The next concept that is important for an aging athlete is intensity reduction. This comes down to the long-term changes on the internal physiology of a high training (and biological) age athlete. Many high level power-lifters will talk about how they cannot lift to maxes often due to the impact it has on their central nervous system. On the other end of the spectrum, high level endurance athletes will talk about this same concept with regards to how many races they do per year. This is not only a result of age, but also a result of the internal body becoming more stress resilient over time. As you get deeper into your training, your nervous system becomes more efficient at contracting larger muscle groups, your cardiac physiology improves to put out more aerobic power, and a variety of other adaptations take place in the body which make each session MORE stressful than a younger less trained counterpart. As a result, high intensity sessions with high frequency seem to become exponentially more damaging to the system in aging athletes. This doesn’t mean that all young athletes should train a lot and all older athletes should train infrequently. Our ability to take volume is largely genetically and life style influenced. So, volume should be adjusted relative to the person. If someone is notorious for his or her capacity to tolerate a high volume of training, their older selves might still, to the outside world, look like they do an enormous amount of training. However, in comparison to their younger self this may actually be a radical reduction. Finding this sweet spot requires a lot of experimentation or a detailed coach to continuously evaluate subjective and objective data points to confirm where the appropriate training load is for any particular athlete. So, on the whole, as you get older, your volume should start to lighten to reflect your increase in age.
A great way for aging athletes to deal with this decrease in actual training time is to increase the amount of time dedicated to recovery throughout the week. Recovery can be classified into both passive and active recovery. Passive recovery can be a variety of things including massage, sleeping, baths, eating, napping, etc. These types of recovery protocols often times give high level athletes of all ages anxiety. That is another topic all in itself and I believe most people need to learn to enjoy taking time off. But, recovery can also satisfy both the mind AND body to include active recovery aerobic work and ‘mobility.’ In our sport, that could include static stretching, joint distraction work, foam rolling, swimming, biking, hiking, walking, and doing mixed modal easy aerobic work. This is a great way for athletes to train at a high frequency without doing much musculoskeletal or endocrine damage, and to ensure that the actual training sessions completed are done at a higher intensity. This seems to very underutilized as a training component for older athletes because they believe it’s ‘too easy’ and they don’t get enough of a stress stimulus from things that don’t leave them on their backs, covered in sweat, gasping for air. This is a big misconception in the general population of trainees because lower intensity training can provide tremendous performance benefits over the long term for athletes of all ages.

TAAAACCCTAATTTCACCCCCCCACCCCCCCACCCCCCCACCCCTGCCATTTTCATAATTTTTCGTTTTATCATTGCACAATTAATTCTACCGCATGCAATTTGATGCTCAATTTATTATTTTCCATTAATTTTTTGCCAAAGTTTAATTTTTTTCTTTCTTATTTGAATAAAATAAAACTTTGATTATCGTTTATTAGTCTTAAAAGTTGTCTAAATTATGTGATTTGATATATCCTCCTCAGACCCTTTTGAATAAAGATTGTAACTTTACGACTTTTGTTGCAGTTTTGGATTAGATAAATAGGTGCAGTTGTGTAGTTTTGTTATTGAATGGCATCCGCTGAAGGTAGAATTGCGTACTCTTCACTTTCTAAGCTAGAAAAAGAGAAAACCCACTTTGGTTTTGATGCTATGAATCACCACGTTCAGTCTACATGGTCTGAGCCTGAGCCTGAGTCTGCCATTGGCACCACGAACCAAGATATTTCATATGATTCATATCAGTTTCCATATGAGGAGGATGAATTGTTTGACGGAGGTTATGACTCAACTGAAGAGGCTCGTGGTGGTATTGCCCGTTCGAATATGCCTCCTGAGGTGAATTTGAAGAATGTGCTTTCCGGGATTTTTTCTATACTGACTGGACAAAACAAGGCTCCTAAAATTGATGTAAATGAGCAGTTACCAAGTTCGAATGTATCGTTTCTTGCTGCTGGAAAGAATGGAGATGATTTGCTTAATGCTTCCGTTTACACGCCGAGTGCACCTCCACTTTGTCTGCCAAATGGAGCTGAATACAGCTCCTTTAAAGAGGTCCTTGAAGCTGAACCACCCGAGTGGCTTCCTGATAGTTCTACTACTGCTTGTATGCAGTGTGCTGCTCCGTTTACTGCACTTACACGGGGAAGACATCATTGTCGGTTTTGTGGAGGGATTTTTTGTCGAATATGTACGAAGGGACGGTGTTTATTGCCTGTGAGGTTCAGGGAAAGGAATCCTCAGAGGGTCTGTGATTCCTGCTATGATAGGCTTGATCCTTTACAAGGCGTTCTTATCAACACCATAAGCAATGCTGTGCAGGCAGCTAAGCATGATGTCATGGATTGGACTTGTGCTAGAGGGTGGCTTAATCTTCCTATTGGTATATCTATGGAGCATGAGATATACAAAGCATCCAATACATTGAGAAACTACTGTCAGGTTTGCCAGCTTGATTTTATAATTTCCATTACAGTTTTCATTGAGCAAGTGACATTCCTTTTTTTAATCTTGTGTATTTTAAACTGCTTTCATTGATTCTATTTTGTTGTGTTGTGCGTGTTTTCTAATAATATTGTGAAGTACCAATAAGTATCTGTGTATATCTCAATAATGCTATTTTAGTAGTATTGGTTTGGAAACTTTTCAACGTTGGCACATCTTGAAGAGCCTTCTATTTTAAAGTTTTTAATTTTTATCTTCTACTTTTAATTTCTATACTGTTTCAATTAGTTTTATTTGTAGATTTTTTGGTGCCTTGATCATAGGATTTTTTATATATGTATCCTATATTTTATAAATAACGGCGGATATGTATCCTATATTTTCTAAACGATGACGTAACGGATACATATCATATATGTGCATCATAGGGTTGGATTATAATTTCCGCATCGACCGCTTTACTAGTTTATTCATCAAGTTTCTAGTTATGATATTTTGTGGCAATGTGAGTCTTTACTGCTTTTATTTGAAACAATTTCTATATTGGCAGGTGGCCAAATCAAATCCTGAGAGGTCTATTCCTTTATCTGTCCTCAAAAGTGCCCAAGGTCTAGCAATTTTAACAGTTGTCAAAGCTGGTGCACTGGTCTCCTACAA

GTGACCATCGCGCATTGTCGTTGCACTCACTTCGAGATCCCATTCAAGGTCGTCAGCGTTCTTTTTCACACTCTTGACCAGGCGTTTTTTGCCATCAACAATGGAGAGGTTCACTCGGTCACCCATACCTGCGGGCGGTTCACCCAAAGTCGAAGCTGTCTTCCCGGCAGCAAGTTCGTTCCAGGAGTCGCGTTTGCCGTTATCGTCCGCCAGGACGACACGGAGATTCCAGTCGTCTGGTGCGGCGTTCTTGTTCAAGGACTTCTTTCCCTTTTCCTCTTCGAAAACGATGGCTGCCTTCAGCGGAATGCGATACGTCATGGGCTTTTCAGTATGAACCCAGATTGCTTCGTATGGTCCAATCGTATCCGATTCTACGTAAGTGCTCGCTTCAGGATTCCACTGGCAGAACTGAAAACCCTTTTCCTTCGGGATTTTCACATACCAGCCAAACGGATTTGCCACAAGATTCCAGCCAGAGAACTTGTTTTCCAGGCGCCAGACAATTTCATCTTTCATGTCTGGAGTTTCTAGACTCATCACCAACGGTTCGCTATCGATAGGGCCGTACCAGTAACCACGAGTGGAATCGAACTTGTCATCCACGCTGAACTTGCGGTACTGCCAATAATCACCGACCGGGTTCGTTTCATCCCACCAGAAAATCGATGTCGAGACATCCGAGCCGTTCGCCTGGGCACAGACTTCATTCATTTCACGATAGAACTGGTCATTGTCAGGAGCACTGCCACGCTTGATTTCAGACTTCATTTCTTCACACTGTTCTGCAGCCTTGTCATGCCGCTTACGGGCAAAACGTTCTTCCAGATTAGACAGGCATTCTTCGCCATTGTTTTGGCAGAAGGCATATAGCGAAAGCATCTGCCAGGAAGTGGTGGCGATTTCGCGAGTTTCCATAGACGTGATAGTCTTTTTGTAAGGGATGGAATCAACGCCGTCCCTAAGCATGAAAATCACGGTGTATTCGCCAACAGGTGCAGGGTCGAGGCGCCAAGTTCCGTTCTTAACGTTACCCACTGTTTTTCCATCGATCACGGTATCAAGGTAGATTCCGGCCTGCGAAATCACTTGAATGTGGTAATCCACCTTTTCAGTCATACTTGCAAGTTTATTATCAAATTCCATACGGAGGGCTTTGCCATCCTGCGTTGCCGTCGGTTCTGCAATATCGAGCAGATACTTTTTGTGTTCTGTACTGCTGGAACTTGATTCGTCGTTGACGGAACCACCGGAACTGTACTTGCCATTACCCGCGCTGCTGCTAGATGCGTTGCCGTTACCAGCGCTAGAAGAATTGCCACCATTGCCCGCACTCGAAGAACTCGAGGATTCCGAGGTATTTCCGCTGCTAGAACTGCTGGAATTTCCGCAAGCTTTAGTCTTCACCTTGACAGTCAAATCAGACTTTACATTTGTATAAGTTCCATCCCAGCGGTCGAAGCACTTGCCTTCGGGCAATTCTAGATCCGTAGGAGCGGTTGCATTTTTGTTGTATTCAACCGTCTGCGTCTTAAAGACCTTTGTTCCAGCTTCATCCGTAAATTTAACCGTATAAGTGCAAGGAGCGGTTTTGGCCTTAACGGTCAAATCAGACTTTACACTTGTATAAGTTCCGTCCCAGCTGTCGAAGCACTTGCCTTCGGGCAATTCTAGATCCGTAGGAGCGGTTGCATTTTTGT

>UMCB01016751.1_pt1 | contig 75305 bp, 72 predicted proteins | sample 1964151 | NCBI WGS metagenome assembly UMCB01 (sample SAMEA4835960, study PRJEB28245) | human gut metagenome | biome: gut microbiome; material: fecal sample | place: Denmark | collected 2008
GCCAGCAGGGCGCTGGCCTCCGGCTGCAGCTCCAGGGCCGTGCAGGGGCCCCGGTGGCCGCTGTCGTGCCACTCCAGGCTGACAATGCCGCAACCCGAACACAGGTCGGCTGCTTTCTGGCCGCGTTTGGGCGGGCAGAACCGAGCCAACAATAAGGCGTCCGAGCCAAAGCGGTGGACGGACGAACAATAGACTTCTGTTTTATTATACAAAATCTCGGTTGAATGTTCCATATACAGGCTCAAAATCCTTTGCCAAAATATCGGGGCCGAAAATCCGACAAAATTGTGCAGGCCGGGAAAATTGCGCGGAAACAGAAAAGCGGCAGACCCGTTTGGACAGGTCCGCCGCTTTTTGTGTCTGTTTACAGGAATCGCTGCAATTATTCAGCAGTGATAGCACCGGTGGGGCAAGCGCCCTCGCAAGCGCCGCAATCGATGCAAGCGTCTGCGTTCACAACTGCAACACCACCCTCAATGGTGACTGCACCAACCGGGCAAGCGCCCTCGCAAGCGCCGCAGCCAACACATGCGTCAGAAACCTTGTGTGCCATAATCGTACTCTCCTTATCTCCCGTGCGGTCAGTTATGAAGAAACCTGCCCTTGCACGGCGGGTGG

The last major concept important to older athletes is ‘auto-regulation.’ This is essentially a more complex way of saying ‘listening to the body.’ As people get older, their lives, thoughts, feelings, jobs, relationships, and purpose become more complicated. With a young athlete who is doing nothing but training, you can push them into training phases of over-reaching without worrying too much how it will impact their lives outside of training. In an older athletes, pushing them into a period of over-reaching cannot only cause a scenario in the body they can’t recover from, but also add to the external stressors they face. Being tired can make them less effective at their jobs, less effective in their marriages, less functional as parents to their children, and more. So, it is essential that you get to know a masters athlete and what their priorities in life are in order of importance. It is imperative, even if it becomes ‘imperfect training,’ that the quest as an athlete is always kept in perspective in relation to the other life factors. If not, there will come a fork in the road where the athlete will have to give up their quest or make tremendous life changes.
Training athletes is always a blend of both art and science. I believe working with masters athletes falls further to the art end of the spectrum. As the human being becomes more complex, deep, and experienced, their body becomes less resilient to the changes we try to impose on them. I believe that all people, if you want to reach your potential, need a specifically designed training structure, and this holds especially true for masters athletes. They must be dealt with care, as human beings, trained with excellent principles, and pushed just enough to cause positive adaptation without excessive fatigue. So, if you are an older athlete, look to train smarter if you hope to continue doing what you love with your body for as long as possible!